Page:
Google-DNA-logo

Google announced the formation of a Health Advisory Council that includes an eclectic group of health care insiders. The result has been speculation on Google's plans ranging from an application for patients to store their medical information online to the acquisition of an EMR vendor.

The acquisition of an EMR vendor will render Google just another EMR vendor (admittedly with one with lots of money). What I wonder is how (or if) Google will go beyond their brand and Internet application platform to really differentiate and drive greater adoption of whatever vehicle the chose for the health care market.

A significant portion of the data that goes into an EMR (and that includes the whole alphabet soup of PHR and EHR) comes from medical devices. Device data is the most specific and exact data found in EMRs, and is the data that serves the bedrock for diagnosis and managing therapy. As a patient’s problem list or acuity increases (predominately due to chronic diseases) the amount of data generated by patient-attached medical devices increases exponentially. Manually entering medical device data into charting systems has the following problems:

  • Data availability is delayed due to the lag between the reading and when the caregiver has a chance to enter it into the system (this lag is frequently measured in hours)
  • Missing data results from readings that are taken, but never entered into the system
  • Transposed data or typing errors – the analog to illegible entries in paper charts
  • Selecting the wrong patient for correctly entered data – the analog to improper patient identification, a common patient safety problem

In hospitals the literature has reported the percent of data entered in error to range between the low teens and mid twenties. I’m not aware of studies looking at similar activities in physician practices or patient homes.

Medical device connectivity is a requirement with growing awareness. Last week Rob Kolodner gave the keynote at a conference on medical device connectivity (the Improving Patient Safety Through Medical Device Interoperability and High Confidence Software workshop in Boston). The FDA has signaled that they are looking at regulating medical device interfaces that write straight to an EMR’s database. And vendors continue to struggle with device connectivity – with vendors creating “open” interfaces that only work with their own medical device or EMR (think Welch Allyn or AllScripts). Retrospective connectivity via HL7 is easy to develop, but expensive to deploy (each installation must be configured); prospective “plug and play” connectivity is the easiest to deploy, but requires that competing vendors work together (something they are traditionally loath to do).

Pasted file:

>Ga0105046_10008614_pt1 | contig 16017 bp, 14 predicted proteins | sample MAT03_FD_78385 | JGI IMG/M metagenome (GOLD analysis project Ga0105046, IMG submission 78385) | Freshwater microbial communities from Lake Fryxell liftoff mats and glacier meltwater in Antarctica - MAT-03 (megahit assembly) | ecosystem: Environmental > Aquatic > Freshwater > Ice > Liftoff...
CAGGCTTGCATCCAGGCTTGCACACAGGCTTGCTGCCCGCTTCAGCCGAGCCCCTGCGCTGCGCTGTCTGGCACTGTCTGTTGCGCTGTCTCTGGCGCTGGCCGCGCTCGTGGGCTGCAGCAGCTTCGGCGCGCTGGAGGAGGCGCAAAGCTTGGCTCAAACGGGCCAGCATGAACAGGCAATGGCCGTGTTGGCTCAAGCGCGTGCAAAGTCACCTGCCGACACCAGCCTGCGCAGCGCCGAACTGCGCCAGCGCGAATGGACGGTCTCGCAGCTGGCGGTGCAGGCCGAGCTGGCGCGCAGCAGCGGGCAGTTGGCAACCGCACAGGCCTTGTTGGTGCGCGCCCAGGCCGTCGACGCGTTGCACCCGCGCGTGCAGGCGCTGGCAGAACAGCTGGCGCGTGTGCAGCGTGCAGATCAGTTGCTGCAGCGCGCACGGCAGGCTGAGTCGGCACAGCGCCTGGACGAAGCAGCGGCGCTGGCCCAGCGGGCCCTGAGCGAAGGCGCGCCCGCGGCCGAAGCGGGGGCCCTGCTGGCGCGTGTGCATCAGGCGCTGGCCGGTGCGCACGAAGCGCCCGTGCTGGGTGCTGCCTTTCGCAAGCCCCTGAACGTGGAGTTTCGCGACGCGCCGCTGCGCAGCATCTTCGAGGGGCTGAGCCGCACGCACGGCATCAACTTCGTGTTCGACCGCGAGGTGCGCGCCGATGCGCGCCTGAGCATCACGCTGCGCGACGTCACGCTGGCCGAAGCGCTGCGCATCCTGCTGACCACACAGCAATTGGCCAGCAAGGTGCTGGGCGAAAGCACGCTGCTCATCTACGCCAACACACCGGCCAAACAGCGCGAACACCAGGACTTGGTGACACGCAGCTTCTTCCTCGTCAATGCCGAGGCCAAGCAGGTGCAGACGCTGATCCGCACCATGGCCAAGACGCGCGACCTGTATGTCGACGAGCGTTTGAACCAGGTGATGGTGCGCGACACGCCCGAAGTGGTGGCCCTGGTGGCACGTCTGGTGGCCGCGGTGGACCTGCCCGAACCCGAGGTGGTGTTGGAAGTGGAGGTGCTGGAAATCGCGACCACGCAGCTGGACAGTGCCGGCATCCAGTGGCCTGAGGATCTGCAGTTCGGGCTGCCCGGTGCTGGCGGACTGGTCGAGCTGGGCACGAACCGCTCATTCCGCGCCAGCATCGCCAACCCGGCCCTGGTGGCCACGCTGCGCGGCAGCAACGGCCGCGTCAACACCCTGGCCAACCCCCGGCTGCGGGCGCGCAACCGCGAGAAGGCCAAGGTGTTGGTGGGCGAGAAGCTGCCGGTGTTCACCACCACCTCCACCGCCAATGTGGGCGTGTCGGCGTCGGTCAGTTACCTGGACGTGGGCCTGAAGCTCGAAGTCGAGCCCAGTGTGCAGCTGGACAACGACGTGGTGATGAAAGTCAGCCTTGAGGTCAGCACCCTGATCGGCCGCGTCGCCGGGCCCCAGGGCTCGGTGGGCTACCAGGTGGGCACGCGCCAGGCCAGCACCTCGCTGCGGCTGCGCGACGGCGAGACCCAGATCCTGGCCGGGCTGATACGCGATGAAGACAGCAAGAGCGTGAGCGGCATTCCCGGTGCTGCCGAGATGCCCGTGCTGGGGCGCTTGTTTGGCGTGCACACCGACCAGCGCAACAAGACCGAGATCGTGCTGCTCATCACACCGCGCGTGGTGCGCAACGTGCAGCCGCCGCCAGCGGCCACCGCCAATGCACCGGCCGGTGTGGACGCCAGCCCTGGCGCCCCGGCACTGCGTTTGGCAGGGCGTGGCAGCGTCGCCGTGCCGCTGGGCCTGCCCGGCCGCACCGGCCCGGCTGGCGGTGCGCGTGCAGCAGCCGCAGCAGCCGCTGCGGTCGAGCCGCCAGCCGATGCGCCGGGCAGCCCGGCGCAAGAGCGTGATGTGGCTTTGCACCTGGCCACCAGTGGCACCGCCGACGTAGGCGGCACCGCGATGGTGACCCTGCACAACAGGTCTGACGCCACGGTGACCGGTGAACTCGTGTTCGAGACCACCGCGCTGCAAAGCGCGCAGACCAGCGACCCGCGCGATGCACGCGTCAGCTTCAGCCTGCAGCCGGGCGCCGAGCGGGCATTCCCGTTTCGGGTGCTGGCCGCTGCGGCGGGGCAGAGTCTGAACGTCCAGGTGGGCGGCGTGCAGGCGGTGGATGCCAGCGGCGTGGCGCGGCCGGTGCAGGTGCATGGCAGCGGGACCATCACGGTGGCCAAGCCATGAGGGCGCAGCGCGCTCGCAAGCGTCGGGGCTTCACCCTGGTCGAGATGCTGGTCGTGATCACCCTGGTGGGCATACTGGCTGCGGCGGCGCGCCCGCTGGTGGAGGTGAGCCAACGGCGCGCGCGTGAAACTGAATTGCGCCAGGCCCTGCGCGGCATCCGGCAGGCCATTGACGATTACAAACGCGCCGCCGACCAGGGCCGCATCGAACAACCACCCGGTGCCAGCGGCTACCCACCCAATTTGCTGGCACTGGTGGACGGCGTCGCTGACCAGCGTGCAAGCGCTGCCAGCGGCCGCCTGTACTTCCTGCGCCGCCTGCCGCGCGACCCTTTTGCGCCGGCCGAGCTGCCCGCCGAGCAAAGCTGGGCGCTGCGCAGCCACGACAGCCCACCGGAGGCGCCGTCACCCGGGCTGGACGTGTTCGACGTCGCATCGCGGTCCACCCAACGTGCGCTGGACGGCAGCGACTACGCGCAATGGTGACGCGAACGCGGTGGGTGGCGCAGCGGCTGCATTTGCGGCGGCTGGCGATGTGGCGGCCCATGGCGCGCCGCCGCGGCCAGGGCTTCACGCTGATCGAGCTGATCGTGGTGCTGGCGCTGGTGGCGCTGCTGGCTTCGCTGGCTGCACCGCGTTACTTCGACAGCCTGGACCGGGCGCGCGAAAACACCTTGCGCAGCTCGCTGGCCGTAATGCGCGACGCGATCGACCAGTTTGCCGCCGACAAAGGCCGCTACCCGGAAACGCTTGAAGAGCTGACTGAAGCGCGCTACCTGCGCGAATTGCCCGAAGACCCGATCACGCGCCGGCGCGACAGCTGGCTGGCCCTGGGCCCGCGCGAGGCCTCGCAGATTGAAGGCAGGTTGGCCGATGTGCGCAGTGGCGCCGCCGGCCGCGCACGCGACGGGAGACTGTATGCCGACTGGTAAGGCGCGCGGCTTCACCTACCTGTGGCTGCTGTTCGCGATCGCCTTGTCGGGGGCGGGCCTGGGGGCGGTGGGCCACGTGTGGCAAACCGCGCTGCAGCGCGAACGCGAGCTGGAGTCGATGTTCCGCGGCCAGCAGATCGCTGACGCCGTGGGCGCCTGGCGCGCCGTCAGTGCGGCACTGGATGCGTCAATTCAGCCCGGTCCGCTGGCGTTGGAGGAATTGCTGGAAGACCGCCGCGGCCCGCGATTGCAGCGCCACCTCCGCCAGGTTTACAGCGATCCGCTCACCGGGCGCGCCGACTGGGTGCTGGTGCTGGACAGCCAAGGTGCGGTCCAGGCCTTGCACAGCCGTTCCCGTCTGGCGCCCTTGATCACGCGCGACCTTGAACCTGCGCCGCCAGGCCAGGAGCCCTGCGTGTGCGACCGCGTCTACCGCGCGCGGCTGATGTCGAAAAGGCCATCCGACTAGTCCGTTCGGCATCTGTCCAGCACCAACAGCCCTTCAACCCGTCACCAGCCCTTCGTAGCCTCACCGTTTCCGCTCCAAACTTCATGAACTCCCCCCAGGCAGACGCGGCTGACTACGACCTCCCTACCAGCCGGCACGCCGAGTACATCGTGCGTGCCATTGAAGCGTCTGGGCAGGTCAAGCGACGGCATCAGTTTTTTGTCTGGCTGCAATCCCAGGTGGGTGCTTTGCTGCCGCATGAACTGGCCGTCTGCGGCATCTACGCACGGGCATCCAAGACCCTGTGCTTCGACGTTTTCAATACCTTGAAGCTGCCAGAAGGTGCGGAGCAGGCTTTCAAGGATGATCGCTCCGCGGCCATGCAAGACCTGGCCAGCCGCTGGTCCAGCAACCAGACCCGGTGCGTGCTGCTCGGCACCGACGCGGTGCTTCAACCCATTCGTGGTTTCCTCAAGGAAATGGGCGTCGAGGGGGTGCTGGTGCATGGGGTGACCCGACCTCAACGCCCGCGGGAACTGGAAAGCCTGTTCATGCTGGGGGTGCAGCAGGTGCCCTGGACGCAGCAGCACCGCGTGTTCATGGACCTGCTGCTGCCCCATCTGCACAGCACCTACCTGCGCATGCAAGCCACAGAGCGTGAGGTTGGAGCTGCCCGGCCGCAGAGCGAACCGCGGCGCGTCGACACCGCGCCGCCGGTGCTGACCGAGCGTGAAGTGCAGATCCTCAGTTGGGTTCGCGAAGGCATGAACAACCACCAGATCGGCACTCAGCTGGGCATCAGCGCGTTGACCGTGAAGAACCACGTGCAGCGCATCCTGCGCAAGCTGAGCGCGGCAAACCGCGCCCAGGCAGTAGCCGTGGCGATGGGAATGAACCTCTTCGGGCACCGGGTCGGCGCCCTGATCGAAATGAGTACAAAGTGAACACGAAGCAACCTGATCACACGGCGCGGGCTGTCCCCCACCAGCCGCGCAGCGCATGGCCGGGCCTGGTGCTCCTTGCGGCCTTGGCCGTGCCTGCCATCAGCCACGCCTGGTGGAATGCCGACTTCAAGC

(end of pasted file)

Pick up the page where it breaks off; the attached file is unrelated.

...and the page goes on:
Google may well acquire an EMR vendor. Given their strengths they will probably stay as close to consumer as possible, launching a PHR and/or acquiring a practice based EMR (rather than a hospital EMR vendor). In any event, the patient populations who will benefit the most, and be Google’s greatest source of pressure to drive adoption, are those patients with chronic diseases. Care delivery for chronic disease is centered around medical device data – glucometers, non-invasive blood pressure monitors, weight scales, and more. Leaving patients to manually enter this data themselves will not work for most patients, and sending caregivers to the home to gather readings will be too expensive.

Google is uniquely positioned to provide plug and play connectivity for any site with an internet connection or even a mobile phone. Actually creating the connectivity is something they have no experience with, but they have plenty of resources and smart people – they can learn it the hard way, or use a connectologist to help. This is a potential differentiator and competitive barrier (because the industry’s not going to support more than one pervasive connectivity method) for whoever gets there first.

To be more than just “another EMR vendor,” Google will have to do something different. Medical device connectivity is the biggest unmet need on the patient side of the equation. (On the systems side, there is interoperability between EMRs and prescribing and between providers and payors – but there’s already a lot of work being done here.) Their ability to deploy web applications could be leveraged in important ways.

Pictured right is the Google holiday logo commemorating the 50th Anniversary of Understanding DNA – April 25, 2003.

[Hat tip: iHealthBeat]